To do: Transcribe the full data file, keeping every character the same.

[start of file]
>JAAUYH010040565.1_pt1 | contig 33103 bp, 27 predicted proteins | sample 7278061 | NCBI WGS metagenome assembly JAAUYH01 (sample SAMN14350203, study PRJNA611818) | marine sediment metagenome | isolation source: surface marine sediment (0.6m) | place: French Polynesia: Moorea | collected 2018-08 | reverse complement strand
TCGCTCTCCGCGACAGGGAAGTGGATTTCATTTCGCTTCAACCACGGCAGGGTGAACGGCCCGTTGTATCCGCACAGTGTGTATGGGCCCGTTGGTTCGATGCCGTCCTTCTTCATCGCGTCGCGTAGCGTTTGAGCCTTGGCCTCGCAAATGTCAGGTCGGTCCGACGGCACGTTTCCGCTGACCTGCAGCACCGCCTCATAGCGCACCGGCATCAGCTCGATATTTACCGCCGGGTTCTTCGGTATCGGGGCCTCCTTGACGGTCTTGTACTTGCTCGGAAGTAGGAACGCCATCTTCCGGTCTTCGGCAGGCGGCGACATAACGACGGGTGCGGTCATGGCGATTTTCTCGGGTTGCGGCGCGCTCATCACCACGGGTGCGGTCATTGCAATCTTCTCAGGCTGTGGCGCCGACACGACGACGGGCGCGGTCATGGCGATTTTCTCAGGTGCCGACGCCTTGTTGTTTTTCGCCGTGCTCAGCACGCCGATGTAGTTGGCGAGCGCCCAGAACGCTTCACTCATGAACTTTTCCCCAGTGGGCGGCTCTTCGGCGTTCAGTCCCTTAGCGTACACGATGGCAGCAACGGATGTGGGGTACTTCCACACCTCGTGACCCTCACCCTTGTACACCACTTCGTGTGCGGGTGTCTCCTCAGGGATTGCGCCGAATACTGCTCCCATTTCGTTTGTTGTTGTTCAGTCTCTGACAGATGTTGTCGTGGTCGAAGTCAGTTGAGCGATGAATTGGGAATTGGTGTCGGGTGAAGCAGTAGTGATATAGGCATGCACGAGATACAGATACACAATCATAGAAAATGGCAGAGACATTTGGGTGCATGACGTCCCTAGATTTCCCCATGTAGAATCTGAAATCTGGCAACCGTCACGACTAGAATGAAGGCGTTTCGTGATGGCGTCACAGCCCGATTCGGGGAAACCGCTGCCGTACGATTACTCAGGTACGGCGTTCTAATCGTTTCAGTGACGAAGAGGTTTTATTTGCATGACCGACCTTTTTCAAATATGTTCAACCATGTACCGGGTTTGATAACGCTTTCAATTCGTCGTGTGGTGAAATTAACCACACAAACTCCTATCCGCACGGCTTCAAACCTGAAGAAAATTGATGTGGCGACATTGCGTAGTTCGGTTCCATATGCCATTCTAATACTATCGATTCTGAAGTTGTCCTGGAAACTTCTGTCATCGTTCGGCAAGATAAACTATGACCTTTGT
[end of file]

>JAAUYH010040565.1_pt1 | contig 33103 bp, 27 predicted proteins | sample 7278061 | NCBI WGS metagenome assembly JAAUYH01 (sample SAMN14350203, study PRJNA611818) | marine sediment metagenome | isolation source: surface marine sediment (0.6m) | place: French Polynesia: Moorea | collected 2018-08 | reverse complement strand
TCGCTCTCCGCGACAGGGAAGTGGATTTCATTTCGCTTCAACCACGGCAGGGTGAACGGCCCGTTGTATCCGCACAGTGTGTATGGGCCCGTTGGTTCGATGCCGTCCTTCTTCATCGCGTCGCGTAGCGTTTGAGCCTTGGCCTCGCAAATGTCAGGTCGGTCCGACGGCACGTTTCCGCTGACCTGCAGCACCGCCTCATAGCGCACCGGCATCAGCTCGATATTTACCGCCGGGTTCTTCGGTATCGGGGCCTCCTTGACGGTCTTGTACTTGCTCGGAAGTAGGAACGCCATCTTCCGGTCTTCGGCAGGCGGCGACATAACGACGGGTGCGGTCATGGCGATTTTCTCGGGTTGCGGCGCGCTCATCACCACGGGTGCGGTCATTGCAATCTTCTCAGGCTGTGGCGCCGACACGACGACGGGCGCGGTCATGGCGATTTTCTCAGGTGCCGACGCCTTGTTGTTTTTCGCCGTGCTCAGCACGCCGATGTAGTTGGCGAGCGCCCAGAACGCTTCACTCATGAACTTTTCCCCAGTGGGCGGCTCTTCGGCGTTCAGTCCCTTAGCGTACACGATGGCAGCAACGGATGTGGGGTACTTCCACACCTCGTGACCCTCACCCTTGTACACCACTTCGTGTGCGGGTGTCTCCTCAGGGATTGCGCCGAATACTGCTCCCATTTCGTTTGTTGTTGTTCAGTCTCTGACAGATGTTGTCGTGGTCGAAGTCAGTTGAGCGATGAATTGGGAATTGGTGTCGGGTGAAGCAGTAGTGATATAGGCATGCACGAGATACAGATACACAATCATAGAAAATGGCAGAGACATTTGGGTGCATGACGTCCCTAGATTTCCCCATGTAGAATCTGAAATCTGGCAACCGTCACGACTAGAATGAAGGCGTTTCGTGATGGCGTCACAGCCCGATTCGGGGAAACCGCTGCCGTACGATTACTCAGGTACGGCGTTCTAATCGTTTCAGTGACGAAGAGGTTTTATTTGCATGACCGACCTTTTTCAAATATGTTCAACCATGTACCGGGTTTGATAACGCTTTCAATTCGTCGTGTGGTGAAATTAACCACACAAACTCCTATCCGCACGGCTTCAAACCTGAAGAAAATTGATGTGGCGACATTGCGTAGTTCGGTTCCATATGCCATTCTAATACTATCGATTCTGAAGTTGTCCTGGAAACTTCTGTCATCGTTCGGCAAGATAAACTATGACCTTTGT